Today, the Hunterdon Art Museum
unveils "Claybash 2023," an exhibition exploring the innovation and diversity of contemporary ceramics by artists from across the U.S. The exhibition, open to the public until Sept. 3, 2023, reflects HAM's longstanding interest in ceramic arts. The first in a series of triennial exhibitions planned by the museum, "Claybash 2023" features works by 42 artists selected by juror Jennifer Martin, executive director of The Clay Studio in Philadelphia.
Marjorie Frankel Nathanson, executive director of the Hunterdon Art Museum, said, "With 'Claybash 2023,' we are delighted to showcase the multifaceted nature of clay as both a material and idea. We are introducing a variety of works that breathe life into clay in intriguing ways. Whether the pieces align with traditional notions of being 'functional' or 'sculptural,' or whether they break those boundaries altogether, each represents a distinct voice in the dynamic landscape of ceramics. As we honor our past engagement with the art form, we remain committed to encouraging fresh, forward-looking expressions of the medium."
"Claybash 2023" winners, selected by Martin, include first prize recipient Skeff Thomas for "Container with Target in Orange, Black and White #2." Joan Luries Untitled won second prize, with honorable mentions going to Mila Vovk's "Breaking," Tony Moore's Blue Guide I, and Joni Maya Oye's Writing the Bones.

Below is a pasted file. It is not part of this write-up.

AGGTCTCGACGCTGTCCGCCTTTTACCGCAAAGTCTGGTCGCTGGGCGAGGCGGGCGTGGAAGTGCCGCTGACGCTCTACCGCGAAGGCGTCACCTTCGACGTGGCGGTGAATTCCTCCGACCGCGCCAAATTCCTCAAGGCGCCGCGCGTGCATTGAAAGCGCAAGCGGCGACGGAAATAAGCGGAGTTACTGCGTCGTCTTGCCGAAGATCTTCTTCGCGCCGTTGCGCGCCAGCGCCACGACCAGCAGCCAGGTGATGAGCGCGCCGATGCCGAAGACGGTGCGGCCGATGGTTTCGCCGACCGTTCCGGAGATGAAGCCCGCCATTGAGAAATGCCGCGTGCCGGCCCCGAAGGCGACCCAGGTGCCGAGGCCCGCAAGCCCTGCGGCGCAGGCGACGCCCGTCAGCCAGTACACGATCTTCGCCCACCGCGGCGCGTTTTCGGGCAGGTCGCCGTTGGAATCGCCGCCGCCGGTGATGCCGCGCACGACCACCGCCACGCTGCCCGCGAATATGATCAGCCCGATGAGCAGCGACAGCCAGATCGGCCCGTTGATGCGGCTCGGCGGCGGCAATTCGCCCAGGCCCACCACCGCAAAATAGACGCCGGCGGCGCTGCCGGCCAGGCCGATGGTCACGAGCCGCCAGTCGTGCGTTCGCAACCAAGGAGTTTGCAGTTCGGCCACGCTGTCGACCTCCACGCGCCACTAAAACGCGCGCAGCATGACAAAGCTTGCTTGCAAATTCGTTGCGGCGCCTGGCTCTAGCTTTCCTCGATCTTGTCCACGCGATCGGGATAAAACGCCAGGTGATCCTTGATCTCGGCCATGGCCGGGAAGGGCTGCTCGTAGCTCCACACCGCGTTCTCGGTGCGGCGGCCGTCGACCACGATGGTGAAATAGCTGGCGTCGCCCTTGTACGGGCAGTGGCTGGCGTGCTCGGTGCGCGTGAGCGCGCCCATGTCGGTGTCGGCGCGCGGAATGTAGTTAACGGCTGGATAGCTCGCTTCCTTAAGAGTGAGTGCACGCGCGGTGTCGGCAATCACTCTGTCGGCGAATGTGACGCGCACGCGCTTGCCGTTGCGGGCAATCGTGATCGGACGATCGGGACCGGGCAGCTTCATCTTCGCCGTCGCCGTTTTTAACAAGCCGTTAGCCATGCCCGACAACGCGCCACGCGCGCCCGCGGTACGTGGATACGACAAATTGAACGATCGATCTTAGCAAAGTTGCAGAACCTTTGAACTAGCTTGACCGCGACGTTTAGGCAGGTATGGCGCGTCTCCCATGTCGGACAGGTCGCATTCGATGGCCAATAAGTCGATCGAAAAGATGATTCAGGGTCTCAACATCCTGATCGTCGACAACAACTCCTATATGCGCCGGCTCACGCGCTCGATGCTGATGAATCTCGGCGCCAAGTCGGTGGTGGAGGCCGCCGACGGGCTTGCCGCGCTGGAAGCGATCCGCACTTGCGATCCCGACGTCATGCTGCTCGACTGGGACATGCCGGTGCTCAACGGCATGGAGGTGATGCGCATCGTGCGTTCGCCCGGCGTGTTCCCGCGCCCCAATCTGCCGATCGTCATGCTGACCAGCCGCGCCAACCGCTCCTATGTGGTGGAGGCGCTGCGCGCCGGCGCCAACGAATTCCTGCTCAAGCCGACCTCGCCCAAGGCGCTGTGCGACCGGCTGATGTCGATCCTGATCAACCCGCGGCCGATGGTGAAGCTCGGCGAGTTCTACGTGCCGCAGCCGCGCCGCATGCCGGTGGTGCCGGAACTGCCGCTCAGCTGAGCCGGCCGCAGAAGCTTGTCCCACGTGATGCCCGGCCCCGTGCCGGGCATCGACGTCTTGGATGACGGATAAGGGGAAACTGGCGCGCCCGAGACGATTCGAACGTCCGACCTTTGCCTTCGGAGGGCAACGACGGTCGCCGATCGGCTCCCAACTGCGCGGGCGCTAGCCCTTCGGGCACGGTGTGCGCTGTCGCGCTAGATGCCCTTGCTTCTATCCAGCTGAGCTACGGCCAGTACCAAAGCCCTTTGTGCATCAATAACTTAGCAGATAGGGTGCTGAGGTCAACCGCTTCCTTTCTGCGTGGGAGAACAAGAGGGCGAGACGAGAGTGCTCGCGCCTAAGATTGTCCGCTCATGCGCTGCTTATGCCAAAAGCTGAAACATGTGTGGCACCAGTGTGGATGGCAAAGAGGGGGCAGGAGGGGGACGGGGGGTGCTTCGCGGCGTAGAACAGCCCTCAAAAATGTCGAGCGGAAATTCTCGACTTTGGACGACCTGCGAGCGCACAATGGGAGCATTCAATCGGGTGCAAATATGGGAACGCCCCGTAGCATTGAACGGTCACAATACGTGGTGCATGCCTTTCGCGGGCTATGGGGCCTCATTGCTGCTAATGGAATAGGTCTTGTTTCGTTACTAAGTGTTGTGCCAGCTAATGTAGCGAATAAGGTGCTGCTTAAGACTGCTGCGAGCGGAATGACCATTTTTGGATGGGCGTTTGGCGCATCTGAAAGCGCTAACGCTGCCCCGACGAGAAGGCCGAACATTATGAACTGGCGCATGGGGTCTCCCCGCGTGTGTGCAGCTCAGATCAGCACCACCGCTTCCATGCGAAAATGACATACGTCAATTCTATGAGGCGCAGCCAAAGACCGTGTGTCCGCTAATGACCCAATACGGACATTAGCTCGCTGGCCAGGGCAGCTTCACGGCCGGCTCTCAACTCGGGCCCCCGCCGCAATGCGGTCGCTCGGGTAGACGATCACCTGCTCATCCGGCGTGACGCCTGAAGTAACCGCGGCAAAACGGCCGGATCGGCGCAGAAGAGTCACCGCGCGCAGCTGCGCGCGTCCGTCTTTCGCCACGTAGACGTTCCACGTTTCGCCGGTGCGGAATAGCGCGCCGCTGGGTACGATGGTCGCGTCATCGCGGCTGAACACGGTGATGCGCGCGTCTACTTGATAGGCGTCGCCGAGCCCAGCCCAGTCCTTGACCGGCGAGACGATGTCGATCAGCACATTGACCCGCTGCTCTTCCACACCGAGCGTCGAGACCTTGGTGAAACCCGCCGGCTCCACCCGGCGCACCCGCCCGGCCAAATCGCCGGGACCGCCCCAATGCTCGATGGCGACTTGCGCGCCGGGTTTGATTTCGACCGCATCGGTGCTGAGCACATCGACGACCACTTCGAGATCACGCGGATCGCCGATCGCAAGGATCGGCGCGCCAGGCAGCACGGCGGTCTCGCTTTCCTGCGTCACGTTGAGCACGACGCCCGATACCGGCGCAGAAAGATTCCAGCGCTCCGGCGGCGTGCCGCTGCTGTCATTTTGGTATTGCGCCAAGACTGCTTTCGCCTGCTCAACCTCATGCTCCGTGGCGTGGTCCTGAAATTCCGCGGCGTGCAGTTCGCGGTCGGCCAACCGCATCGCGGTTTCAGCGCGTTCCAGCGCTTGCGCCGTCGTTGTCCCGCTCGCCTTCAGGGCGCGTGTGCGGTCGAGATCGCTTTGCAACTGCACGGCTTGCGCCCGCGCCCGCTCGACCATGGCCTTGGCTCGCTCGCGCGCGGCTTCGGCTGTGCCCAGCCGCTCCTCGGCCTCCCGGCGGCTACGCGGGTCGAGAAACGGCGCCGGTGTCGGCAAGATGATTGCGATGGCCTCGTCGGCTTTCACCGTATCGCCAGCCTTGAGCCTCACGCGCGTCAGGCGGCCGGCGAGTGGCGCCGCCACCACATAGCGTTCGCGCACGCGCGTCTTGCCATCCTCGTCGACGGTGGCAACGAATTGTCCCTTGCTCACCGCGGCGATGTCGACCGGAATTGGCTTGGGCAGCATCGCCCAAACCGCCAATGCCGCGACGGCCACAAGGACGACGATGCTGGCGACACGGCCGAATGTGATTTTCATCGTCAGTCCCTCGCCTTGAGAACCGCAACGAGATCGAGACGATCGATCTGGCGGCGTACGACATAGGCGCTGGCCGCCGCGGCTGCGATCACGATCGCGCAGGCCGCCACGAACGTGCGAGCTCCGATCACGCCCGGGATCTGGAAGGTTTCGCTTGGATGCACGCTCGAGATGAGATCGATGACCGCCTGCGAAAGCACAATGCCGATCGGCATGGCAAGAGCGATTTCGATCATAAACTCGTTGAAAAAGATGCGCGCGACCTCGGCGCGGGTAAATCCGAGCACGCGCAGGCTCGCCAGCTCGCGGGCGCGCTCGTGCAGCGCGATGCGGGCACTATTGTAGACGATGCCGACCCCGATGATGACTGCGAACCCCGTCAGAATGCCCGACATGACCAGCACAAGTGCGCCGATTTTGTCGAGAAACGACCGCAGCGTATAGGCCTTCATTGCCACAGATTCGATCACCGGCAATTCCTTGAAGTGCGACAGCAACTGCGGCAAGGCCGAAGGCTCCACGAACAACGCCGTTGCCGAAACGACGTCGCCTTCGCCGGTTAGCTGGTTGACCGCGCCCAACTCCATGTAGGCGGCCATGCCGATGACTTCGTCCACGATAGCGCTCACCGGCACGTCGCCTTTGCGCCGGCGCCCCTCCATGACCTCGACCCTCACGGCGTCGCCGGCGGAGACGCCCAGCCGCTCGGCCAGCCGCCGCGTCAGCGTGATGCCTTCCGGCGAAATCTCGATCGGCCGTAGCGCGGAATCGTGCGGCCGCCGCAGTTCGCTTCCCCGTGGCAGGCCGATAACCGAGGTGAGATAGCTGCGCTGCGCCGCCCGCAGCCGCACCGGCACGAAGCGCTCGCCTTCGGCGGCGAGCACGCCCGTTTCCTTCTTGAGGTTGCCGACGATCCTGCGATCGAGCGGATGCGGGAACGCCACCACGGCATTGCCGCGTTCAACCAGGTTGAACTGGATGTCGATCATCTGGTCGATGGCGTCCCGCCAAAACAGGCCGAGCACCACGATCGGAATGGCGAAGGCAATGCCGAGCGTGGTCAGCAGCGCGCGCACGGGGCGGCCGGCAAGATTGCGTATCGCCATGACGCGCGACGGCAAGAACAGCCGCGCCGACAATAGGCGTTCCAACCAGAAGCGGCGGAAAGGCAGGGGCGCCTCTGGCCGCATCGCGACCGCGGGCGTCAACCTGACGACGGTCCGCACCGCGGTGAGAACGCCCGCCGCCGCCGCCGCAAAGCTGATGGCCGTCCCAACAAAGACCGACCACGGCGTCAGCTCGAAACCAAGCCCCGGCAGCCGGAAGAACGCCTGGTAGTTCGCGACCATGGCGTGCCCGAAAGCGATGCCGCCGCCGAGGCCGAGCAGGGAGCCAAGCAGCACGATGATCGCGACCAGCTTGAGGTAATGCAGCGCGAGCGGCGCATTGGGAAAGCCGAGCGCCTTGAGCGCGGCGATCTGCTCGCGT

HAM's relationship with ceramics began in the 1960s, enriched by the hands-on involvement of globally recognized ceramic artist Toshiko Takaezu (1922-2011). Her impact is permanently commemorated in the museum's "Toshiko Takaezu Terrace, named after the artist in 2016. Furthermore, Takaezu's sculpture, "Three Graces," is on long-term loan from The Takaezu Foundation and is a prominent feature of the museums front outdoor garden. Throughout its 70-year history, the museum has hosted numerous ceramic-focused solo and group exhibitions, many curated by Dr. Hildreth York and Ingrid Renard.
Sponsored by Unity Bank, "Claybash 2023" is dedicated to York, acknowledging the pivotal role she played in strengthening HAM and the profound impact her work and wisdom have had on the museum's exhibitions program.
Programs are made possible in part by funds from the New Jersey State Council on the Arts, a partner agency of the National Endowment for the Arts; The Geraldine R. Dodge Foundation; Hunterdon County Board of County Commissioners, through funds administered by the Cultural & Heritage Commission; Hyde and Watson Foundation; Union Foundation; The Large Foundation, along with other corporations, foundations and individuals.
The Hunterdon Art Museum presents changing exhibitions of contemporary art, craft, and design in a 19th-century stone mill that is on the National Register of Historic Places. A landmark regional art center since 1953, HAM showcases works by established and emerging contemporary artists and also offers a dynamic schedule of classes and workshops for children, teens, and adults.